You are most likely mentally exhausted after your battle with Onyx, and it is continuing a bit with the whirlwind of actiivity a young, new cat will bring to a house. It sounds like everything is going smoothly, she is more relaxed and beginning to trust you, i wish you both the best and please don't be a stranger! By the way, have you named her yet? PS looked at her adoption profile, she looks SO scared with those dilated eyes and lowered head. She looks a lot like my angel kitty Chrissy, she had the same two colored 'M' on her forehead that all tabbies have. My husband took one look at her and said, "she has to be a 'Chrissy', she has attitude!". And she sure did......
 
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verna davies

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Hi to you both, welcome to the site, its good to have you with us. So sorry you lost Onyx, its really hard when they go. It sounds as if you and your new kitty are going to become the best of friends. You obviously have the patience needed to give your new friend the time she needs to settle in. We look forward to hearing how you two get on. Did you keep the same name or have you chosen a new one for her.
 

Mamanyt1953

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Welcome to you and...Dakota? Are you keeping that name, or does she have a new one? She's ADORABLE! She does have a good bit of white on her, maybe a tabbico? Regardless, she's a little beauty, and I'm sure that Onyx (and C.C.) highly approves of this new family member, it's a lovely way to honor the love that you shared, and to let a brand new love grow! And thank you from the bottom of my heart for noticing a kitten who wasn't outgoing. So many never find their Forever Home, and they would make SUCH wonderful companions!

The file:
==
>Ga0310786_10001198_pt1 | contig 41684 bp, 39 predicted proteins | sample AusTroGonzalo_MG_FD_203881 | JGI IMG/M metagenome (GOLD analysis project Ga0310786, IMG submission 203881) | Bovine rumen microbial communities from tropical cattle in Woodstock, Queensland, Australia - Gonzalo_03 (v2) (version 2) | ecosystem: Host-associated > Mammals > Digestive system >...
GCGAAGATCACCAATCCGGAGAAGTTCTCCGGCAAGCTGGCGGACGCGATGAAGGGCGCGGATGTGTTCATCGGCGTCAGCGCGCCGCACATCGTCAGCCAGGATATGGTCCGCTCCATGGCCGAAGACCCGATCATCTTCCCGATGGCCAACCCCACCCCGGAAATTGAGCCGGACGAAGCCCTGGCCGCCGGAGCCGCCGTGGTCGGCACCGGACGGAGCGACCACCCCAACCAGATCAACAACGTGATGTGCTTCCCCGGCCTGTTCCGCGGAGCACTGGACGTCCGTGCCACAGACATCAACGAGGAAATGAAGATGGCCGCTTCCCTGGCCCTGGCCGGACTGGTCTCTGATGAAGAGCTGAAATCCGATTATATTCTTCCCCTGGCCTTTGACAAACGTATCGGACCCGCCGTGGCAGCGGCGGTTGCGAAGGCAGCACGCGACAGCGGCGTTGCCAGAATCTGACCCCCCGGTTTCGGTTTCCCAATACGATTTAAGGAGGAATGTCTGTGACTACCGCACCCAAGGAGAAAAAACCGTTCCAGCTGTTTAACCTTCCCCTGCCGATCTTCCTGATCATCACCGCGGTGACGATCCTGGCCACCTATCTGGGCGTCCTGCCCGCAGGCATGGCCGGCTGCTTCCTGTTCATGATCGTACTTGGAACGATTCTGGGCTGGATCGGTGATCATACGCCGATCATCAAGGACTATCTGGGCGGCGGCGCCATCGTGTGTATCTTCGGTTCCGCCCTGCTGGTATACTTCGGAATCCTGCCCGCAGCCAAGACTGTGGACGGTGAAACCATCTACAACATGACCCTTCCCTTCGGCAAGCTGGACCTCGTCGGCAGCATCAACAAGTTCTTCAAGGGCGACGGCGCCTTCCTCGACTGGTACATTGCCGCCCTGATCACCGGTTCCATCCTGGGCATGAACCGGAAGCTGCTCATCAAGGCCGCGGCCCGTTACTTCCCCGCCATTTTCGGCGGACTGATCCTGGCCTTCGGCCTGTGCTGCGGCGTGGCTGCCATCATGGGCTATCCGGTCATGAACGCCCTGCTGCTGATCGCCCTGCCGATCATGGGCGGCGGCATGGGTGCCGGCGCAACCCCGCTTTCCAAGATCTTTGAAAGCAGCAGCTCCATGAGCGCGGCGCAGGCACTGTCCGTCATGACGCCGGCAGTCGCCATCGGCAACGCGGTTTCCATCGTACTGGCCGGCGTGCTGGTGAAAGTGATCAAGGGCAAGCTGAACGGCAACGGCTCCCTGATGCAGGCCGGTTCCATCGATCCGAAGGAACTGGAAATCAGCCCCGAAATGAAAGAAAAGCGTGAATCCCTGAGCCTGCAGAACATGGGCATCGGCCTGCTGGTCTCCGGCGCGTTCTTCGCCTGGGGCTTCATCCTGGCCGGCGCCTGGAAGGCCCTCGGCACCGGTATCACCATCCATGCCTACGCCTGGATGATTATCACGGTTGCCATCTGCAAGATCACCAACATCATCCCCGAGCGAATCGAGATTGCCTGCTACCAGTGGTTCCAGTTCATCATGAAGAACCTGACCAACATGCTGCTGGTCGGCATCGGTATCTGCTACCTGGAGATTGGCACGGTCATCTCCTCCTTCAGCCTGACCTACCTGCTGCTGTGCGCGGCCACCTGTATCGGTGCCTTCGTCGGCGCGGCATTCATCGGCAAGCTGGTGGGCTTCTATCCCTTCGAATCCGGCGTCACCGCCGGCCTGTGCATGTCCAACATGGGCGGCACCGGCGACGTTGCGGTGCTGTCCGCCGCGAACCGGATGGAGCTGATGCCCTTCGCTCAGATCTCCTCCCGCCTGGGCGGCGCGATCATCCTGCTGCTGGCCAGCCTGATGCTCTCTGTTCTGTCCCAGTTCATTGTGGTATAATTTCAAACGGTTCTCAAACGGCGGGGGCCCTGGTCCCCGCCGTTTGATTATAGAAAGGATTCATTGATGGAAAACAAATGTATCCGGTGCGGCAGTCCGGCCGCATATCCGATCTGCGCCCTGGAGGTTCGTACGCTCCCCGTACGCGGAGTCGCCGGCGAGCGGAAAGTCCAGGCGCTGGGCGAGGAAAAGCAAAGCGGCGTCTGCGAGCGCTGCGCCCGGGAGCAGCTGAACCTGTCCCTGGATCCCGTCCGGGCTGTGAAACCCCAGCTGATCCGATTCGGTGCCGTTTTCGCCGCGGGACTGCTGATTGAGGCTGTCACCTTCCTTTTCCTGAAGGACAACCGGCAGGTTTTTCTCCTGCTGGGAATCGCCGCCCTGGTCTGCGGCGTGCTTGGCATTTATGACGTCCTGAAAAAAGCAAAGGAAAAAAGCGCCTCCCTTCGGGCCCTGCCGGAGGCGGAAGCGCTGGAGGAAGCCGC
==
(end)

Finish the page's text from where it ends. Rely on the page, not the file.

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CatGuyAZ

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You have had boys before, now you have a little girl who is a torbie, be ready for 'catitude' and sassiness. You will be blessed for bringing her into your life, and she will love you with all her little heart.
The vet I took her to right after I adopted her said that she had some attitude, and was not shy about letting you know what she likes and dislikes. It was kind of an amazing visit, as she'd been very afraid in her new home. At the vet, she didn't seem afraid; she wanted to explore the exam room as the doctor and I talked, and she (the vet) got out a stool sample bottle and used the little spatula to play with her patient. (The bottle was clean, of course!) It was the first time I had seen her playful, as she was just too afraid at home to try it.